POV Rape Porn.
Why wouldn't you if you were into that sort of thing?

Mark my words.
We've already seen humiliation videos on the internet (The Kings of Werribee spring to mind, or the pool table girl, or the recent Ohio football rape in stupenville) why not the same with more?
posted by Mezentian at 6:03 AM on March 26, 2013


I can't believe I'm the first one saying this, but... what about the childrens?!

I get weirded out when I see people pointing giant DSLRs in the direction of the playground (note: not parents taking pictures of their kids, other people passing by taking pictures of...? I have no idea) - not to the point of saying anything, but it still feels unsettling.

If I saw someone walk onto the playground with Google Glass, I would leave right quick. I can't pinpoint a single rational concern for someone taking pictures of my kid - I'm sure other parents have plenty of candid shots with my tot in the background - but my irrational lizard brain doesn't like it one bit.
posted by sonika at 6:32 AM on March 26, 2013


"Hey, fellow activists, here's where I am, if I disappear suddenly, I might have been arrested."
"Hmm, I see cops at this protest. May as well start filming in case they start acting like dicks again."


I definitely concede the possibility of recording cops - but how long do you think it will be until they have a jammer, and jammers for anyone else are illegal? Like other jammers?

More likely, it will be used for recognition of leaders at protests, and then the transmittal of said leader's locations for them to be swiftly dealt with.
posted by corb at 6:44 AM on March 26, 2013


corb, that's going to happen anyway. You can either let the hardware exist in government hands only, or you can democratize it far and wide (see also: drones).
posted by Leon at 7:32 AM on March 26, 2013 [1 favorite]


to me it seems people are blaming the glasses for making the already possible easier and the privacy implications more apparent.

You ever read the original Ian Fleming Bond books? In one of them he mentions that either MI5 or the CIA made a habit of flying a copies of foreign newspapers overnight by jet to their HQ, because simply having access to that public info as quickly as possible was a huge advantage in intelligence gathering. Right now, I can click over to the front page of Le Monde or the South China Morning Post in two seconds.

For technology to bring about huge and radical shifts in culture, it is not necessary that it make the impossible possible. Merely that it make the expensive and difficult cheap and easy. In fact, I'd wager that it's the latter category of change which is the most frequent, far-reaching and profound.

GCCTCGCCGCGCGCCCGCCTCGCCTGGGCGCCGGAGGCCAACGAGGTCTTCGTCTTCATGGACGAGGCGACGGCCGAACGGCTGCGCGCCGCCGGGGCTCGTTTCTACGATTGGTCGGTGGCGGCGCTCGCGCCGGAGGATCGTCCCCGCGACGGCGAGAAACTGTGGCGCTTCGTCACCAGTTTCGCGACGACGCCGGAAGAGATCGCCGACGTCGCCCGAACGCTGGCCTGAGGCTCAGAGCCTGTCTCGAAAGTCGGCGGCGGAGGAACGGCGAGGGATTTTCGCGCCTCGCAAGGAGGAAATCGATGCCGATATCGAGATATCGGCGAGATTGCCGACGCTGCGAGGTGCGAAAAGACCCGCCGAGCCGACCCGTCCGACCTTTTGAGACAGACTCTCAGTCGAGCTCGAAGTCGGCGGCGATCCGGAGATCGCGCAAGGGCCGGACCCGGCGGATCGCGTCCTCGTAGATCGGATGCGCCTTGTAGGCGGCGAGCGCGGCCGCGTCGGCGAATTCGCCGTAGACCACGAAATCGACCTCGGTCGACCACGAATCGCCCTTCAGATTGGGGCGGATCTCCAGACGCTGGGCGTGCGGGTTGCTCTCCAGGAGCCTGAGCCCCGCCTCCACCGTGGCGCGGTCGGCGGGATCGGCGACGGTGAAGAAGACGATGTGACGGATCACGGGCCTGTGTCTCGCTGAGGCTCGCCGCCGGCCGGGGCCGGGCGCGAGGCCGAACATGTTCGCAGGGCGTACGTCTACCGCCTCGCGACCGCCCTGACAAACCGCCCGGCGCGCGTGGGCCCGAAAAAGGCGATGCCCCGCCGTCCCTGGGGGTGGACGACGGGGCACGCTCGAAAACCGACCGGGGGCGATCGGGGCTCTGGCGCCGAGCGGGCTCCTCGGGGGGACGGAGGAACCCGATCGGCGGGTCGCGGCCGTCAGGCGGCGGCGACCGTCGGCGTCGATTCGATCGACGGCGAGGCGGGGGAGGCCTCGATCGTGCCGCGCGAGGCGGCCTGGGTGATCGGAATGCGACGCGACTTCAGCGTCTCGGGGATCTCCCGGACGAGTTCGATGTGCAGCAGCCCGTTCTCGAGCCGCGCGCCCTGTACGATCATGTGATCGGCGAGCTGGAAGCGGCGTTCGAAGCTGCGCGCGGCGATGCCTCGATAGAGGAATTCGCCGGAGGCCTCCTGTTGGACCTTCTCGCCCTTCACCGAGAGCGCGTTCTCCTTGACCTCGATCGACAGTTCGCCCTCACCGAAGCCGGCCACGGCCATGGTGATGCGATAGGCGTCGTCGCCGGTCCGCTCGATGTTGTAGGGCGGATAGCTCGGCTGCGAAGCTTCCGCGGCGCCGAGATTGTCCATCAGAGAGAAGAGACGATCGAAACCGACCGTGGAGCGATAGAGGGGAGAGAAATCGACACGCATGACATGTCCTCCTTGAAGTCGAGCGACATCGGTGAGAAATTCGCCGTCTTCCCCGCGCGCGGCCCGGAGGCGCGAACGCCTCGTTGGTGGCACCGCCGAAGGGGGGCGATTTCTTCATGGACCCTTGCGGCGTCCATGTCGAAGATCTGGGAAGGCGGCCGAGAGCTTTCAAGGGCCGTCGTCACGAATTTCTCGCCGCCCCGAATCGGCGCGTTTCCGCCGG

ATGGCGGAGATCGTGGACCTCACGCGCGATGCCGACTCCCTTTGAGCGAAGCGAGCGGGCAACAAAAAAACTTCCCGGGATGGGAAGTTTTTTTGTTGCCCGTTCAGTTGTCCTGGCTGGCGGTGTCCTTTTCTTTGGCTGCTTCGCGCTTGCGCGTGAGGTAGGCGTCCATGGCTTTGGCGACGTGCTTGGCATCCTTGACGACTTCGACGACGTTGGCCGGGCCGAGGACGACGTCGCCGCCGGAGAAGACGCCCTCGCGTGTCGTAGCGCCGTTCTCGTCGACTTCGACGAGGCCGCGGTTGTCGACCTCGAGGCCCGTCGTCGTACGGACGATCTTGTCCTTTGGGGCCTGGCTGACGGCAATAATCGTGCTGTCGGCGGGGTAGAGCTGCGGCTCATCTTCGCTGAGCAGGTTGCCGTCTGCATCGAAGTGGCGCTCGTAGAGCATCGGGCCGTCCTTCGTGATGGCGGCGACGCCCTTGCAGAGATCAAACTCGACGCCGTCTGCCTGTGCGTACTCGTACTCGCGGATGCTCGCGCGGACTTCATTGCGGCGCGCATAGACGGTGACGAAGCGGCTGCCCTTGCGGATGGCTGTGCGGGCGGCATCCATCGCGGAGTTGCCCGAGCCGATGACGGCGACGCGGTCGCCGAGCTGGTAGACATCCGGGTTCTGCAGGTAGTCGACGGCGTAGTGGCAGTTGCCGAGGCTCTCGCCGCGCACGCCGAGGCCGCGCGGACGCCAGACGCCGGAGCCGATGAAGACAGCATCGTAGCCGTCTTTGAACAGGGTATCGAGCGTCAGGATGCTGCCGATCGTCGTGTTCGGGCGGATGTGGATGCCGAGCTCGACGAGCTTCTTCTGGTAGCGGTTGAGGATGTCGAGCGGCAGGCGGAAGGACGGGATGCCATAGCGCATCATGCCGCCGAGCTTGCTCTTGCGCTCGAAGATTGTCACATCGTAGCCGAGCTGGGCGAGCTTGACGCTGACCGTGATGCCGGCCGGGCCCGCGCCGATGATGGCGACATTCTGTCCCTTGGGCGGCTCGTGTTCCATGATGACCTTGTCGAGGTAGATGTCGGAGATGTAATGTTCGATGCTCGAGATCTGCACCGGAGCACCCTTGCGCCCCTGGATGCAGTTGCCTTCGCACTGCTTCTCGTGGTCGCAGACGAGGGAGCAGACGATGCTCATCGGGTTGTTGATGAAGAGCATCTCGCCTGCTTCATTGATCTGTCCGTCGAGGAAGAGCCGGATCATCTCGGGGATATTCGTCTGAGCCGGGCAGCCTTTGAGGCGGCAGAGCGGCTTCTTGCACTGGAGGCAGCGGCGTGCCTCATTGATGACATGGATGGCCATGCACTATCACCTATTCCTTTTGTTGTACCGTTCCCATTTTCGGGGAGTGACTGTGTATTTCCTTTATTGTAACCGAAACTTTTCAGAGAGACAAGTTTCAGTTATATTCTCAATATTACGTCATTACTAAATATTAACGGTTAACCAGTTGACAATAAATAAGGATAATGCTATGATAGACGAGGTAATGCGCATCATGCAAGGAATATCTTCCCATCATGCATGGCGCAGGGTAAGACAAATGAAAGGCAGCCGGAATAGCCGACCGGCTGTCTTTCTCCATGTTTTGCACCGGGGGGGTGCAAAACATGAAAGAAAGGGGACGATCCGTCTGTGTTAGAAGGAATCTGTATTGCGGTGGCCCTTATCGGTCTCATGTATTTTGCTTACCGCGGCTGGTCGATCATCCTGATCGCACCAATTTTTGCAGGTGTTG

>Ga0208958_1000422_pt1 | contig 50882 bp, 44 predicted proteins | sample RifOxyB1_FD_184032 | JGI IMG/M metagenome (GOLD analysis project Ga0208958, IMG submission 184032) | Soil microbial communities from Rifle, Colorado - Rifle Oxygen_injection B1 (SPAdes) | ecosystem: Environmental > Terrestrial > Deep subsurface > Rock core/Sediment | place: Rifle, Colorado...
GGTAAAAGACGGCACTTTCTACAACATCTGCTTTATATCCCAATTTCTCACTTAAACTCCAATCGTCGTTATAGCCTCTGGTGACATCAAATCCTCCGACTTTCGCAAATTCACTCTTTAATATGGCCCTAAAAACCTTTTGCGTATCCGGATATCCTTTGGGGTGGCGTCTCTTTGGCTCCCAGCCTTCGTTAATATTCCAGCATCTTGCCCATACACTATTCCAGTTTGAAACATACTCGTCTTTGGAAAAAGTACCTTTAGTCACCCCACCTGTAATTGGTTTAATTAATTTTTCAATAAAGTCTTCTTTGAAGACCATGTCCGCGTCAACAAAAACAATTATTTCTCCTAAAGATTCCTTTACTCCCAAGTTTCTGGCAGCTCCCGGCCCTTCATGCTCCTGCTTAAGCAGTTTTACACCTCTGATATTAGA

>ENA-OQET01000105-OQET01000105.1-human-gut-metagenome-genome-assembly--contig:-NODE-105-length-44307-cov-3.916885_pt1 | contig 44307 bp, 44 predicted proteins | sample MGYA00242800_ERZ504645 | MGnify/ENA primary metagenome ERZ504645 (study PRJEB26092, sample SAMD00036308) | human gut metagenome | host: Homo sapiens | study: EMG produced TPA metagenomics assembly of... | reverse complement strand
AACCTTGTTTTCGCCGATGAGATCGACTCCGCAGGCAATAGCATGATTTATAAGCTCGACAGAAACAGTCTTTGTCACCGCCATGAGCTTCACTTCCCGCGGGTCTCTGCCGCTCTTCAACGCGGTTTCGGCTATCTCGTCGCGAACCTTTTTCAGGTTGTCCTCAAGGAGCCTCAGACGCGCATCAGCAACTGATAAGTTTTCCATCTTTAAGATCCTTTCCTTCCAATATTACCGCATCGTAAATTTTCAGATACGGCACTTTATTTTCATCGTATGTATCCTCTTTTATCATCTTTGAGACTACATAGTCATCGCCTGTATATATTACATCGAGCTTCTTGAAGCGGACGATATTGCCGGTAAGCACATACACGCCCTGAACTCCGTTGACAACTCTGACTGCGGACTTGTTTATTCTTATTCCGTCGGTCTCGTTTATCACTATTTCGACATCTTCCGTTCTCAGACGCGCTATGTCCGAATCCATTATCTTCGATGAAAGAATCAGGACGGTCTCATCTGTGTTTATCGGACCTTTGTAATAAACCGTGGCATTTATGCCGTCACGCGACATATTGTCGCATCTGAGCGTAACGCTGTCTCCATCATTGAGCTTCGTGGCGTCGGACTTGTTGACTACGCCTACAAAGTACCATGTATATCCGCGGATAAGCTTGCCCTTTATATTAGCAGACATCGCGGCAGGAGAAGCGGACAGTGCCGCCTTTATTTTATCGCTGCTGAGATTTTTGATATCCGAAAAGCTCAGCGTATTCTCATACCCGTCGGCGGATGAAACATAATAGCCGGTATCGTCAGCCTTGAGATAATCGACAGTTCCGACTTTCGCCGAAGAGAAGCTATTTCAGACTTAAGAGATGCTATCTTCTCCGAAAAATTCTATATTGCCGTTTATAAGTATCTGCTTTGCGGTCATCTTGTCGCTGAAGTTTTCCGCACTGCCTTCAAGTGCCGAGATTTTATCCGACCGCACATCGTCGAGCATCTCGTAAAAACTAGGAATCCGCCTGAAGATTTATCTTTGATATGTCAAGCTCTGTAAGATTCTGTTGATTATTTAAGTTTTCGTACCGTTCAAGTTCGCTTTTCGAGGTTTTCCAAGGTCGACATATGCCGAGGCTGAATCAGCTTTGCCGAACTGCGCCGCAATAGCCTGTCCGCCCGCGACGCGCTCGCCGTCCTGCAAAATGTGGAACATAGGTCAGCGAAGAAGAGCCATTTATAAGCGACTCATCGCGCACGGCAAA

posted by Diablevert at 8:53 AM on March 26, 2013 [2 favorites]


POV Rape Porn.
Why wouldn't you if you were into that sort of thing?


High quality video cameras are already small enough to strap to your head. Do you think the one thing holding people back from making POV rape porn is embarrassment that they'll look a bit goofy to the person they're (fake-)raping?

There's some very weird freak-out shit going on with these Google glasses which I just do not understand. Cameras are small enough to conceal about your person already. If you are worried about some creep surreptitiously filming you this is a technological battle that has already been lost. Google glasses do not alter this fact one iota.

I'm pretty much going to shank people using Google Glasses around me.


Have a nice time in prison for the rest of your life: perhaps not the obvious place to elect to go if you have an inherent objection to living your life under surveillance. I guess the shanking skills will come in handy, though.

I get weirded out when I see people pointing giant DSLRs in the direction of the playground

And, again, Google glasses do basically nothing to remove a technological barrier to the surreptitious filming of children in playgrounds, if that happens to be either your bag or your nightmare. Anyone who can afford Google glasses can afford a telephoto lens strong enough to get high quality images of a playground at a sufficient distance that the people in the playground won't be aware of them. Or afford to buy a lens that takes pictures at a 45-degree angle from where the camera is pointed (something that has been available for decades).
posted by yoink at 9:35 AM on March 26, 2013 [6 favorites]


I can't believe I'm the first one saying this, but... what about the childrens?!

They'll have it too.

Growing Up with Google Glass
posted by homunculus at 9:37 AM on March 26, 2013 [1 favorite]


Growing Up with Google Glass

We will be assimilated. Resistance is futile.
posted by localroger at 9:48 AM on March 26, 2013 [2 favorites]


Cameras are small enough to conceal about your person already.